Right of Contract

By Greg Scandlen

We have learned a lot recently about the Commerce Clause and the transformation that took place in the Roosevelt-era Supreme Court from 1937 to 1945.

Never mind the principal of “stare decisis” that says the courts should respect and uphold previous decisions of the Court. That only seems to apply when there is a conservative nominee who might change the interpretations of previous progressive justices.

When a radical Leftist judge throws out 200 years of established precedent, he (or she) is just enlightened. Once the new radical interpretation has been made, God help any judge who might think it was poorly decided.

Now Reason Magazine reminds us of a similar radical change the Court imposed in 1937 – the complete abandonment of the fundamental and ancient principle of freedom of contract. This says that when two people willingly enter into a voluntary contract, the government’s only role is to enforce the terms of the contract.

In the Reason article Brian Doherty quotes David Mayer’s new book, “Liberty of Contract: Rediscovering a Lost Constitutional Right,” describing the right of contract as:

… a fundamental right, one aspect of the basic right to liberty safeguarded under the Constitution’s due process clauses, which prohibit government—the federal government, under the Fifth Amendment, and states, under the Fourteenth Amendment –from depriving persons of ‘life, liberty, or property without due process of law’…[but] following its ‘New Deal Revolution’ of 1937, it ceased protecting liberty of contract.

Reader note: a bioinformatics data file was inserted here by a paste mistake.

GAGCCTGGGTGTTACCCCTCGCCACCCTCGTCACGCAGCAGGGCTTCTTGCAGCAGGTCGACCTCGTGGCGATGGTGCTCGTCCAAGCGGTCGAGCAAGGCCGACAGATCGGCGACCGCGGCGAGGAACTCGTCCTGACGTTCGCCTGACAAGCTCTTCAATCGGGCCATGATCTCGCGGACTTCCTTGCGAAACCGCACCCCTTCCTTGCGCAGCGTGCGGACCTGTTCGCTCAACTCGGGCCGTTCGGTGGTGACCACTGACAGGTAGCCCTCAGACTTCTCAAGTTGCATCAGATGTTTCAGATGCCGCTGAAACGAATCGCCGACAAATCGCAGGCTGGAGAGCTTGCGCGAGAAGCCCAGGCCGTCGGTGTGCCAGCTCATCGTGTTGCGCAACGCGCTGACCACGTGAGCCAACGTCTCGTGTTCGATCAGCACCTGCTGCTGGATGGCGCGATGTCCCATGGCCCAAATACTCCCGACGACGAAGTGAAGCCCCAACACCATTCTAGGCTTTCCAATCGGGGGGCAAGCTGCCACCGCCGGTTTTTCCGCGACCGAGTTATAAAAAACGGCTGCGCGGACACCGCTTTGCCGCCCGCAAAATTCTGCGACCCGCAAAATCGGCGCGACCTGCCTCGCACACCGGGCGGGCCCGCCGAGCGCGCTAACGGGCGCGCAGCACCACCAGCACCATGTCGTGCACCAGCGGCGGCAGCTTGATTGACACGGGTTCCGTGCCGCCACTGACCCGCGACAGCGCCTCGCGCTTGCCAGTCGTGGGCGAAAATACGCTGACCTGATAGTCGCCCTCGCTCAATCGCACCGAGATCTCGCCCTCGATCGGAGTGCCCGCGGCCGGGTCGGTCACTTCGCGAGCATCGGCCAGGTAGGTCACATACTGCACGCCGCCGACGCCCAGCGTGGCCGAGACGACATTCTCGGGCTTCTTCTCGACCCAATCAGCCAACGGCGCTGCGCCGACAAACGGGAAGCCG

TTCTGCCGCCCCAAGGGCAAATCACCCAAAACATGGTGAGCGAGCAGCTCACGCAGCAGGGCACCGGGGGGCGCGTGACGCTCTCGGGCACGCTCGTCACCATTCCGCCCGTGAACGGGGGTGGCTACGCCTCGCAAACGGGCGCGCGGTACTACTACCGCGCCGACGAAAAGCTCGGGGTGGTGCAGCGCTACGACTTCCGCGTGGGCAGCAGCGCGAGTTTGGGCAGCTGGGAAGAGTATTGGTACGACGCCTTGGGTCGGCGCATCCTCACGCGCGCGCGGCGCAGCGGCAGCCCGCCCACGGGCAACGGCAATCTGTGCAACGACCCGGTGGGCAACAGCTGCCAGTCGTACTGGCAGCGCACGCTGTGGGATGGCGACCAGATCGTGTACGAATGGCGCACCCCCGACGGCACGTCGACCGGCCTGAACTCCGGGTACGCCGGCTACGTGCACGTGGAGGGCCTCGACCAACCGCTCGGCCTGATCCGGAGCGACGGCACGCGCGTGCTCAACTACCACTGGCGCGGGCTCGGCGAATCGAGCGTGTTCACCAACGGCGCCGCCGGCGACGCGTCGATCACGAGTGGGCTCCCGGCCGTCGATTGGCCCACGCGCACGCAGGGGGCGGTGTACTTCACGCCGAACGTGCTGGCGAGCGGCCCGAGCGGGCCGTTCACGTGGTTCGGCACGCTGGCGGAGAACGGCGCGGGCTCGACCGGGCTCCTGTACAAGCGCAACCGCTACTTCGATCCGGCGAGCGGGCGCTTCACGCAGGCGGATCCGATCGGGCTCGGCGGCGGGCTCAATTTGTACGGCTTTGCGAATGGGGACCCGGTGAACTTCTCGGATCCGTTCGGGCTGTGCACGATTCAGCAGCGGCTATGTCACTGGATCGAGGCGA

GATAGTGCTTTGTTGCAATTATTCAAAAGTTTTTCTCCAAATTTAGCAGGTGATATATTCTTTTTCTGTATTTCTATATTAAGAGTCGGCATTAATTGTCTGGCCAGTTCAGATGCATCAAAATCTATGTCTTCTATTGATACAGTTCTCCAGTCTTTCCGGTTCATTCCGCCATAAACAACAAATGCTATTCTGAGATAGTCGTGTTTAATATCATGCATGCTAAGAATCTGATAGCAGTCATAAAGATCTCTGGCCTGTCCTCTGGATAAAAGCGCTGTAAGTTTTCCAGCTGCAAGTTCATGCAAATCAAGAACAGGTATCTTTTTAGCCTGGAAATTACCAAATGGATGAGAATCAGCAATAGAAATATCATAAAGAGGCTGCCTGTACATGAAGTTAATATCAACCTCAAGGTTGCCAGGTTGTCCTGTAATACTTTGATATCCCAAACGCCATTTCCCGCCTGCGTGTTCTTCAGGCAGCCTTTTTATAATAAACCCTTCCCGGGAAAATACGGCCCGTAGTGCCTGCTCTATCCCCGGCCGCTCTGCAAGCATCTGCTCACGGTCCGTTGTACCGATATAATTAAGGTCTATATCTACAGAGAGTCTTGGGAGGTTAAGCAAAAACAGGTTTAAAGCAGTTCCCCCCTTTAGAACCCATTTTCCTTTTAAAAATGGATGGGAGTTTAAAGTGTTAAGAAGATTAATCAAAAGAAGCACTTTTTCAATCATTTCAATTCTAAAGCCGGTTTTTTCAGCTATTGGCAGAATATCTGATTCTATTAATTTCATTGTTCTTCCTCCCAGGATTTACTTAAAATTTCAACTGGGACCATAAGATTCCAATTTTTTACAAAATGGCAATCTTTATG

In an interview, Mayer explains that prior to 1937 the Court overturned a large number of laws involving such topics as minimum wage, state segregation laws, and laws requiring public school attendance and prohibiting parochial schools. These were tossed, not because the Court found the laws distasteful, but because they violated the freedom of contract.

Mayer argues that the current affection by the courts for “privacy” is too narrow and should really be expanded to freedom of contract. He says,

(T)he modern court’s protection of privacy rights from a libertarian perspective is too narrowly focused on issues about procreation and love. Why is it not equally fundamental to decide how many hours we work or our wage levels? There are all sorts of government regulation of our lives [in the world of business and economics] that interfere with the right to privacy too.

Certainly the current raft of suits over ObamaCare should include a freedom of contract argument. Why should I not be allowed to freely enter into a contract with an insurance company to provide the benefits of my choosing in exchange for willingly paying the premiums it requires.

How is that arrangement any business of the government?

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2 Responses

  1. Very interesting and compelling

  2. That’s a great point!

    From a moral point, outlawing high-deductible insurance plans should be considered just as offensive as outlawing inter-racial marriages.

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